In South Africa, being intersex is considered bad luck. This young woman is fighting back

Babalwa Mtshawu (right). Image: Babalwa Mtshawu

Babalwa Mtshawu never experienced puberty. When she was growing up she didn’t get her period or grow breasts like the other girls around her.

At the age of 25, after years of trying to figure out why she was different, she finally booked an appointment with the doctor. “The doctors ran some tests, and that’s when I discovered that I am intersex,” she said.


Mtshawu, now 32, says babies discovered to be intersex at birth are sometimes killed due to the traditional belief that they are bad luck.

According to a 2018 report by South Africa’s Mail and Guardian newspaper, some traditional healers, midwives, and birth attendants have admitted to killing babies with indefinite genitalia.

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These babies are considered a manifestation of sorcery and witchcraft.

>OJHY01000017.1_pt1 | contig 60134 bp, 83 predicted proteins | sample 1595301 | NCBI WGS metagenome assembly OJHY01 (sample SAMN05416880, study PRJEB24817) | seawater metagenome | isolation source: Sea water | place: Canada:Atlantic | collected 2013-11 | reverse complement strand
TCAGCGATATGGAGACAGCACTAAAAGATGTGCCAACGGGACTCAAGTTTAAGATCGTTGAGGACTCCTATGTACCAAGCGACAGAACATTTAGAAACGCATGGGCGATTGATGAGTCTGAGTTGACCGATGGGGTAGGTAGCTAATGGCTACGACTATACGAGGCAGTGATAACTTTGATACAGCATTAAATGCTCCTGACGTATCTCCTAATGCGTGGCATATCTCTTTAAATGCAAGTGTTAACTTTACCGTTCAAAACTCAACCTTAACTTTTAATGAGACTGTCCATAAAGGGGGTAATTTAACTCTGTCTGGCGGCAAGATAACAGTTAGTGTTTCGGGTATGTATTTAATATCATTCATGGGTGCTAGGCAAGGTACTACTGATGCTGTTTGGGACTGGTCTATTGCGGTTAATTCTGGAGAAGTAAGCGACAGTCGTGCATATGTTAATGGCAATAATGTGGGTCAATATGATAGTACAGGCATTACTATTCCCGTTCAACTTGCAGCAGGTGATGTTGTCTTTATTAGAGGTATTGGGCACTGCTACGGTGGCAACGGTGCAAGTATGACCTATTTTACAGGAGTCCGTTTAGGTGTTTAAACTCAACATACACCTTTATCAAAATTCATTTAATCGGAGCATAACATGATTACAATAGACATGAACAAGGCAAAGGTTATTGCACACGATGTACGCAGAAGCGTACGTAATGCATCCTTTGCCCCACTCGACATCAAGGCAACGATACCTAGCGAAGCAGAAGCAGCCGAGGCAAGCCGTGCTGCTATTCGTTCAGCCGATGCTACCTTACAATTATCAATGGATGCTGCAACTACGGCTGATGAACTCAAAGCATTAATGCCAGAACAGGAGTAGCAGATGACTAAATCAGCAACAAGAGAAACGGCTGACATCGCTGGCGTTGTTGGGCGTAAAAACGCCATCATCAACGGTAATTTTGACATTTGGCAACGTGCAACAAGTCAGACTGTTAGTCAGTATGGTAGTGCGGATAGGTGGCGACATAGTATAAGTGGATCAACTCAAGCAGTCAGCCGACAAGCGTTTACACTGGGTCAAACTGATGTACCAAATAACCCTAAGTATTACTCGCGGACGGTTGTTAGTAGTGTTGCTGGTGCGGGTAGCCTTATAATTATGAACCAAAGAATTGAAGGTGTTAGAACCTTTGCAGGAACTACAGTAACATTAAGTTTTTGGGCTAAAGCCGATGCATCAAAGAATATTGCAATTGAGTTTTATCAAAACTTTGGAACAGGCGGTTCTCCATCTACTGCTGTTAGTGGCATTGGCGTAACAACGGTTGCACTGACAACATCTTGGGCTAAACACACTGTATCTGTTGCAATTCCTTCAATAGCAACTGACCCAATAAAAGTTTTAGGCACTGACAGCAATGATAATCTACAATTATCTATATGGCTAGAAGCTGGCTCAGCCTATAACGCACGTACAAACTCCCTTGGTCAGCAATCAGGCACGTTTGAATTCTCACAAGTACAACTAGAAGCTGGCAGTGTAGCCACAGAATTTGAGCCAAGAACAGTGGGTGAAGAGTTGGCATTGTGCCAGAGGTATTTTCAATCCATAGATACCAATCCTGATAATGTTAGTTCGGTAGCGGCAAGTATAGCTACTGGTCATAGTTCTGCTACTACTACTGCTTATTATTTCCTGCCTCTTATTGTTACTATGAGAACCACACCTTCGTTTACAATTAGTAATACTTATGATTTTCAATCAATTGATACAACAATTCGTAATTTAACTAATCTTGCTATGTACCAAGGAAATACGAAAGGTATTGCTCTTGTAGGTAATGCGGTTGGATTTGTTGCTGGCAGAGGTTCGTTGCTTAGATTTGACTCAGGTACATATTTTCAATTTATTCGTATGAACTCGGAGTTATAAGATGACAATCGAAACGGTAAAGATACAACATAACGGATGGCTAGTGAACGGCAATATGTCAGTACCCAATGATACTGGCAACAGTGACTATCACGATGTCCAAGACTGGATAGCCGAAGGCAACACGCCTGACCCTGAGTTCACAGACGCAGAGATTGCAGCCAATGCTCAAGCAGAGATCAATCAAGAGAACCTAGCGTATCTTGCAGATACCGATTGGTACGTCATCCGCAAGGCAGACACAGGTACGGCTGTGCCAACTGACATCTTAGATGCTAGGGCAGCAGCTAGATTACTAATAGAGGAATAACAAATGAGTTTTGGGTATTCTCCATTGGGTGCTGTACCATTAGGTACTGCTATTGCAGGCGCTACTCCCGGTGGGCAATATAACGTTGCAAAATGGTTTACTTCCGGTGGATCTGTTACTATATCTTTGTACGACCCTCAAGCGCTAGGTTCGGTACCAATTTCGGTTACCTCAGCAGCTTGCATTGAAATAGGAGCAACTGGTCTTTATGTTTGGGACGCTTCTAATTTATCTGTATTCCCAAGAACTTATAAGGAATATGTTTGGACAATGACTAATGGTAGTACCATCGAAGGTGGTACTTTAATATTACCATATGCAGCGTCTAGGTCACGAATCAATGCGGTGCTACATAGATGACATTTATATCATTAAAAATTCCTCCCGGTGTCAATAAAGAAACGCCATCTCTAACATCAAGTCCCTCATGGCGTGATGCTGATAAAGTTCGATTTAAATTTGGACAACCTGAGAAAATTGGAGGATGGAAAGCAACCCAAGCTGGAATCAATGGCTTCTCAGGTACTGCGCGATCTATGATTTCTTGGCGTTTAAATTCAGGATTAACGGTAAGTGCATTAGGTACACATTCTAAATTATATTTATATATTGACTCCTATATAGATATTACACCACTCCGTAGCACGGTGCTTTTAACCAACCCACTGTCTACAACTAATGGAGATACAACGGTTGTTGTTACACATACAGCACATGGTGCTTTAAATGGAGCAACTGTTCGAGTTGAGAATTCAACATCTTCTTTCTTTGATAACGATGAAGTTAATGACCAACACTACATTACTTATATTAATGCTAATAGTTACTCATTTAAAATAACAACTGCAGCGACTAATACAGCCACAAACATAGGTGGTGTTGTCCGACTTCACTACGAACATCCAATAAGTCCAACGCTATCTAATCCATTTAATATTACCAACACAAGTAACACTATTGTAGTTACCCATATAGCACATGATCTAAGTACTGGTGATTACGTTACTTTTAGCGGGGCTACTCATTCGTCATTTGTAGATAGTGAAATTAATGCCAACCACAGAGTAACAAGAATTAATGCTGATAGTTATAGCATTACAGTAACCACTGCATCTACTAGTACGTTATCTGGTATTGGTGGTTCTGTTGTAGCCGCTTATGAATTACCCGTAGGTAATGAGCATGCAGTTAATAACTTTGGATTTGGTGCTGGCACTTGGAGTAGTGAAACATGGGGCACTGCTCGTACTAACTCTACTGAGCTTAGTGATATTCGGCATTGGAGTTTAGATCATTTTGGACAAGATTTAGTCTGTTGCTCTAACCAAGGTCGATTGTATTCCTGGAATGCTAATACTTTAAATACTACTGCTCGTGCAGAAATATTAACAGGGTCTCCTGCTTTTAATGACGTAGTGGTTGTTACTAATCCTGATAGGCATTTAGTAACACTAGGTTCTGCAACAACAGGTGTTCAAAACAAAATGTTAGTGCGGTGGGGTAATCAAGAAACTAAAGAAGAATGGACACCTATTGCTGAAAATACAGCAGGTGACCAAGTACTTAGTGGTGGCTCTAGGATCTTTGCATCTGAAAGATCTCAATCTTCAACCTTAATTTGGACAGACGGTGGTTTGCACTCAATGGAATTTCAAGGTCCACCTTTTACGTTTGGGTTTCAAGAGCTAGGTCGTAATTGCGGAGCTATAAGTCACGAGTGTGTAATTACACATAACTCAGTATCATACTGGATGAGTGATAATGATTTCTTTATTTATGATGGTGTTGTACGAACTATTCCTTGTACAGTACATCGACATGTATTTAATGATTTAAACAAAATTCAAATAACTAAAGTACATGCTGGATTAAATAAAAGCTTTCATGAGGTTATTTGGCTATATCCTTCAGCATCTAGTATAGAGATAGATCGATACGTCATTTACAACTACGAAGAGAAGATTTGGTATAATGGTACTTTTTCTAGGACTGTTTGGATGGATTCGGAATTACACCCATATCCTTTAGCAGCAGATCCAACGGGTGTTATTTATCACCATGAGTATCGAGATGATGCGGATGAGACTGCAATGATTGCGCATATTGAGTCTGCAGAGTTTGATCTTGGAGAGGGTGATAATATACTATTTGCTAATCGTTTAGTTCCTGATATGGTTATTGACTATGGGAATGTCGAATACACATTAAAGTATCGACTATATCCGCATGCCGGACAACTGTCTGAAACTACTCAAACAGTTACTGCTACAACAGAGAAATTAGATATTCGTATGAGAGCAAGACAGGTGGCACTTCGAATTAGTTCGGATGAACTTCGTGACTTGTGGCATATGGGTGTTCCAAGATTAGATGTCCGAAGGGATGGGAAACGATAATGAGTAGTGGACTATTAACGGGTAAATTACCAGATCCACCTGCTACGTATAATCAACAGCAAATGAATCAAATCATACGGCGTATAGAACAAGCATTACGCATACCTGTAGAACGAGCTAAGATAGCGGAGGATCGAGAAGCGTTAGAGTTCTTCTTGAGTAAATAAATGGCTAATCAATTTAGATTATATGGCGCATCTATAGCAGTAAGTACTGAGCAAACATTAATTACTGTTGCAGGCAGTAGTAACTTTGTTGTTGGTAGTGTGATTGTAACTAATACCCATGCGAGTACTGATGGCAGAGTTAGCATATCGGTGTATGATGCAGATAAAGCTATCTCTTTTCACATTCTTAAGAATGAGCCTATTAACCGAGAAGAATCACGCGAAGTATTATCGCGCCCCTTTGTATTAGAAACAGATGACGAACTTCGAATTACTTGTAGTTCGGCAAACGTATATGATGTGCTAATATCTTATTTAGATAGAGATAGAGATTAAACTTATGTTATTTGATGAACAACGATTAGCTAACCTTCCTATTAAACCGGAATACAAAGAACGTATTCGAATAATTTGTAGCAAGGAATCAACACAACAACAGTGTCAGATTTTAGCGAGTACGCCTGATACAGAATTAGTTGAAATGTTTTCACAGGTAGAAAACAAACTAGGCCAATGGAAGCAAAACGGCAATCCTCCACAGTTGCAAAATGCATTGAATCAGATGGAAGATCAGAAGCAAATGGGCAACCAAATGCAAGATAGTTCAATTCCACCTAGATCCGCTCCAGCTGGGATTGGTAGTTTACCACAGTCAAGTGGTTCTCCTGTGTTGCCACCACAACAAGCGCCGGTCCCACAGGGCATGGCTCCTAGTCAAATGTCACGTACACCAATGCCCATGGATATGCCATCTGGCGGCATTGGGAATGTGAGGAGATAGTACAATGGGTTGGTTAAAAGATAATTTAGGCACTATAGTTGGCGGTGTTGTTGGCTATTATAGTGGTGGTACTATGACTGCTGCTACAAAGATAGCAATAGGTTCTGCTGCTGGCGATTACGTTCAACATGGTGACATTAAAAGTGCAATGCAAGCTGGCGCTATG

Many intersex children are also subjected to non-consensual medical interventions.


Gender and sexual diversity education are mandated by South Africa’s constitution, but not a lot of schools incorporate teaching sexual variations in their curriculum.

According to Mtshawu, educating students about intersexuality will reduce the existing misconceptions around it.

Read full, original post: Growing up intersex in a country where it is believed to be bad luck

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